I lived in Barcelona (or actually Sant Cugat del Valles, very close and well connected to Barcelona) for 5 years while going to college. During that time, I had the chance to explore this marvellous city and also went visiting most of it whenever friends or family visited. Therefore, I am going to present some of the highlights to do and see in Barcelona, starting with a short 3-day visit.
People who lived in Barcelona and loved it will probably tell you that 3 days is not enough, and I used to think so too. However, after starting to work, I realized how little time we have for travelling, and how it is possible to squeeze things into a couple days, although of course you won’t be able to enjoy it as much. Three days would give you enough time to do the “must-see”, since Barcelona is not a big city in global terms, after all. However if you really want to enjoy it, I’d suggest to do at least 5 days.
DAY 1: meet Gaudi, “God’s architect”
[Summary] Gaudi was a genious catalan architect that left behind some of the most famous buildings in Barcelona. His Masterpiece is the unfinished Sagrada Familia, but he also designed the great Parc Guell and many small houses with his distinctive personality like La Pedrera or Casa Milà, Casa Batlló. The full list can be found here.
[Morning] Spend your first day visiting his work. Go for a morning walk in Parc Guell before it gets overcrowded and take some pictures next to the iconic Gaudi Lizard, sit on the long benches to get a rest and view the city (spot the Sagrada Familia from there!) and check out the many other treasures the park can offer you!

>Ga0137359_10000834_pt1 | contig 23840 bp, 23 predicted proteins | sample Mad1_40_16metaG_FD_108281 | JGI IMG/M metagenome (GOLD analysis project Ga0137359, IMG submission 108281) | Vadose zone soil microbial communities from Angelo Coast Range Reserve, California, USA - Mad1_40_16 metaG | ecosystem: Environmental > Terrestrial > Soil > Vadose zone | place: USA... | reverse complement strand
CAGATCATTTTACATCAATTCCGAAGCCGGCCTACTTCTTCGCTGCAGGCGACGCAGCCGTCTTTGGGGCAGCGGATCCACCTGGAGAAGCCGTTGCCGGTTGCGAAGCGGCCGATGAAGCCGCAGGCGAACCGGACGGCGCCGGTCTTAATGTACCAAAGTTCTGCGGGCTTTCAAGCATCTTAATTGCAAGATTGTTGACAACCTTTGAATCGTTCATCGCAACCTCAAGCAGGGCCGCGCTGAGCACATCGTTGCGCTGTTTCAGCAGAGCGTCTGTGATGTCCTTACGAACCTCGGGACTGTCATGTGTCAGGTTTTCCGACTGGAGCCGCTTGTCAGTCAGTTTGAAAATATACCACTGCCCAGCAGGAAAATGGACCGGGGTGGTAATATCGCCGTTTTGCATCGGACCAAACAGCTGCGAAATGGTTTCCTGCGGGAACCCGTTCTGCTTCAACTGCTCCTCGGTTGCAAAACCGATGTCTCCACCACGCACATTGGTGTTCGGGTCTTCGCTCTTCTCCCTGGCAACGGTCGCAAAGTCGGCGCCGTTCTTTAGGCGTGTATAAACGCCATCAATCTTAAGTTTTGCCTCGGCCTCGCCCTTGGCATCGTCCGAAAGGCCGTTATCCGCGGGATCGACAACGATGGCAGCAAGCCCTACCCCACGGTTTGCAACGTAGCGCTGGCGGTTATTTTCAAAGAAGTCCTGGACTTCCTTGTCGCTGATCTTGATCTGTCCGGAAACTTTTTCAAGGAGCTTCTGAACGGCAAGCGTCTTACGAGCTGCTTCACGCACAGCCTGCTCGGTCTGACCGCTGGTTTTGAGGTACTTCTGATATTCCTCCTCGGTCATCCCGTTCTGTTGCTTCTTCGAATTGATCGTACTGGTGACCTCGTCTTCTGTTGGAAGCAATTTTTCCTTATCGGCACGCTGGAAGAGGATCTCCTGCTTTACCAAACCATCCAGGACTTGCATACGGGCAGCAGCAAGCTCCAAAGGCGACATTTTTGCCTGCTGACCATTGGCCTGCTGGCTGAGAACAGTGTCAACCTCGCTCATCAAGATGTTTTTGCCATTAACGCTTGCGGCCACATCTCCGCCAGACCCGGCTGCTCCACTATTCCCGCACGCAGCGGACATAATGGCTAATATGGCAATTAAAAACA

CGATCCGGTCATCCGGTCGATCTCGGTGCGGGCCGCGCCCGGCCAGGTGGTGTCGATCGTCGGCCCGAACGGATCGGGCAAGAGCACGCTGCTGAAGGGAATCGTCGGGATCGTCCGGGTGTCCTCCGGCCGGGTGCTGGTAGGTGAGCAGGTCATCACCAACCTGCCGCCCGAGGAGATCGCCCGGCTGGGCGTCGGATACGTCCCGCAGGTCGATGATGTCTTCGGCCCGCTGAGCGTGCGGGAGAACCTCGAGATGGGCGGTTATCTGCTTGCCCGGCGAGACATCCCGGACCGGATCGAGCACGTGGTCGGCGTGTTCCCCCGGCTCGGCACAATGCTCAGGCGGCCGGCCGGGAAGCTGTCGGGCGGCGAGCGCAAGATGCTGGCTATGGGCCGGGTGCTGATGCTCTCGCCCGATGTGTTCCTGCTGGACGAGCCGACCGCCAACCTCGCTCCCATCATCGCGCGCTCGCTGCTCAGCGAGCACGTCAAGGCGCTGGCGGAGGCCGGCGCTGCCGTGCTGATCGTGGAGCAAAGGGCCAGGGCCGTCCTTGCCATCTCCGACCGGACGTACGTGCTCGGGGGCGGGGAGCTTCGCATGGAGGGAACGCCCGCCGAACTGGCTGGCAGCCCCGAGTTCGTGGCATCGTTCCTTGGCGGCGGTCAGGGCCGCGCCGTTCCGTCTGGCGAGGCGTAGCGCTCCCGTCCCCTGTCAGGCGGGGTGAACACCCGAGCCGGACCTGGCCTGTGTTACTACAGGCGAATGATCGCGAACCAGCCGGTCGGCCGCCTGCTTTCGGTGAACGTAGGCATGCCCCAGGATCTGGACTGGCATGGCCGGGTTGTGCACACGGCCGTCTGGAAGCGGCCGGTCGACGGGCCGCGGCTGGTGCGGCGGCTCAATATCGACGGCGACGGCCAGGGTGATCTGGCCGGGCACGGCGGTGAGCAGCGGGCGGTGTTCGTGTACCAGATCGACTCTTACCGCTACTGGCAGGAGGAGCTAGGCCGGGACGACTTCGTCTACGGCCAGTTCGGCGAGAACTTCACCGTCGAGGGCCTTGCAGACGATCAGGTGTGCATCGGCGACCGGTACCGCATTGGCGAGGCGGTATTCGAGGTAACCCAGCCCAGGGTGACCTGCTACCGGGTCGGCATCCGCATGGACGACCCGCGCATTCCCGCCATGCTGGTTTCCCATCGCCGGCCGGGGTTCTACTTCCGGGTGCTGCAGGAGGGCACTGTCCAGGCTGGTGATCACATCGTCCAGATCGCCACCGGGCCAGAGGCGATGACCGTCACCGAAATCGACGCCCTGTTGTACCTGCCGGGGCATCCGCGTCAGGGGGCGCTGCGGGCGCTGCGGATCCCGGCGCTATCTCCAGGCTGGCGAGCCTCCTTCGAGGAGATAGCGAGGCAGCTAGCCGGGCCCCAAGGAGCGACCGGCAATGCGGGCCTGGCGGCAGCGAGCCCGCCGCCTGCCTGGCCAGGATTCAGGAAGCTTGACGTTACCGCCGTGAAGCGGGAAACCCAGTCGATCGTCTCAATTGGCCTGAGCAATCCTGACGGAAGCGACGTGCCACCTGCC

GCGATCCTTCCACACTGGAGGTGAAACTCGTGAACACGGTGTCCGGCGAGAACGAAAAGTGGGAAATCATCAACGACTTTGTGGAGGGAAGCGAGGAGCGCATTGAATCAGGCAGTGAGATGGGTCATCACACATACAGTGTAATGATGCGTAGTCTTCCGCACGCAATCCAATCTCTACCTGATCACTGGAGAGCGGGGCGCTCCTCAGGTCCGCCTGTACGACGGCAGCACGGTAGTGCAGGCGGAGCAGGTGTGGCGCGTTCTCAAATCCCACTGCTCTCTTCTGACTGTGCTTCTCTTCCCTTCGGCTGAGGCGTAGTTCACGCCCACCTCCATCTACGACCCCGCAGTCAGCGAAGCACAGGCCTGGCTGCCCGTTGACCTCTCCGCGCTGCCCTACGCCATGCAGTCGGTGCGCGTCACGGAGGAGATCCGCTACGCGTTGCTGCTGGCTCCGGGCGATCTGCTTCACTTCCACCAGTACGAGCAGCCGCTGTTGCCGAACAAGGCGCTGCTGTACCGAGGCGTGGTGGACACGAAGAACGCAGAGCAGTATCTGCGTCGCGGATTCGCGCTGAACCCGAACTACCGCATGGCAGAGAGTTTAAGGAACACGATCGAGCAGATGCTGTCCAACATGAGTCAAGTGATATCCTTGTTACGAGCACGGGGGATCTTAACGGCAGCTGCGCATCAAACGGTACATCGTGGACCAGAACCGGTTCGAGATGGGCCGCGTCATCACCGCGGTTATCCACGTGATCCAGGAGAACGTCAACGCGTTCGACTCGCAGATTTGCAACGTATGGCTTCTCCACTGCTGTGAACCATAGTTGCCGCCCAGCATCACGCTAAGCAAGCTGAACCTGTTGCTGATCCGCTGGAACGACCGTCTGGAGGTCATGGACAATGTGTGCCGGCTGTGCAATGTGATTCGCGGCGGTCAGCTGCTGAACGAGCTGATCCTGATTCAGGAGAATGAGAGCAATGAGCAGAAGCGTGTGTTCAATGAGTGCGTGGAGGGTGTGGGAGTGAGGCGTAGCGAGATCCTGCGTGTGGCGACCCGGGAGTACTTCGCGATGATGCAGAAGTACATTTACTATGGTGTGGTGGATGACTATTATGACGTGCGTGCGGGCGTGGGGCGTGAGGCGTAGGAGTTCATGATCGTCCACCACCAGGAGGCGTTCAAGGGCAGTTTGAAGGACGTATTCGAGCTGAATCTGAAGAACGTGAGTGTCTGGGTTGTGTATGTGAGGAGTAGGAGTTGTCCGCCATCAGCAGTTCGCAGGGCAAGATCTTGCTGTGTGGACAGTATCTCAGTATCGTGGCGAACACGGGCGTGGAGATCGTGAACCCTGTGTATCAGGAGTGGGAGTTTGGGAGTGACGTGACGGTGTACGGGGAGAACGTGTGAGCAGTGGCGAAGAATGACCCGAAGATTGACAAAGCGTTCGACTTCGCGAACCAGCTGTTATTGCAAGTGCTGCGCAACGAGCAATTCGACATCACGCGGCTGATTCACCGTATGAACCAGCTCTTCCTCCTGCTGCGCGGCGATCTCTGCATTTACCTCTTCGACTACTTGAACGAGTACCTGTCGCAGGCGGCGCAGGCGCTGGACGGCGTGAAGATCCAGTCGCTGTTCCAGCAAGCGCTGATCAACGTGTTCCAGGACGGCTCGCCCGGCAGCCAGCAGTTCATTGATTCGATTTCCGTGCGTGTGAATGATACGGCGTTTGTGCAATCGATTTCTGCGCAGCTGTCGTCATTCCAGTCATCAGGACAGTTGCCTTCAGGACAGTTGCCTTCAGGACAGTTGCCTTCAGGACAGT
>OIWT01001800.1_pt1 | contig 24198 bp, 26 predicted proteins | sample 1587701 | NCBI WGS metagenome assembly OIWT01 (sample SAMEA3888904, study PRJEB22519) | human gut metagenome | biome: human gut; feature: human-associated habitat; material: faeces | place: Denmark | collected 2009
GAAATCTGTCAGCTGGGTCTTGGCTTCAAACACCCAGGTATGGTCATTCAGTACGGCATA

The entrance to the park is free, but in order to see the Monumental Zone (which is the most interesting area) you will need a timed ticket. You can buy that online on their website to save a couple euros. I don’t remember paying this before, but I guess Barcelona has gotten so popular that they had to put these measures to control the masses of people (now limited to 400 people each half hour…).
–> How to get there? There are many ways to get in the park. The easiest is by either taxi or the Touristic Bus blue line/ Barcelona City Tour East or green line (stop Parc Guell). You will have to walk for less than 10 minutes on Carrer de Larrard. If you like traveling like a local, you can also take the public buses 24, 32, 92 and H6, or the subway, green line (L3) to Lesseps or Vallarca. Either way, it won’t be too hard to find the Park as everyone knows it. Detailed information can be found on their website.
[Late morning] After visiting the Park, eat some breakfast and head towards La Sagrada Familia. This huge church is unfinished, but it is still the the top attraction because of it uniqueness. The entrance fee is 15 euro for adults, free for children up to 11 years old and with a slightly reduced 13 euro fee for elderly and students. It is open for visits from 9 AM until 8PM (April~September) or 6PM (October~March). Book ahead to save a lot of time!
[Afternoon] By now you should be pretty hungry, so fill your stomachs well. I’d recommend to take L5 to Diagonal, where you should be able to find more restaurants, and then visit the Casa Milà and Casa Batlló while diggesting, unless you already had enough of Gaudi. I did not enter any of these houses, but enjoy seeing them from the outside and taking some pictures. They are only 6 minutes away from each other and the entry fees are 20,50 and 21,50 euro, respectively (with some small discount for students, elderly, disabled; and free for children up to 6 years old).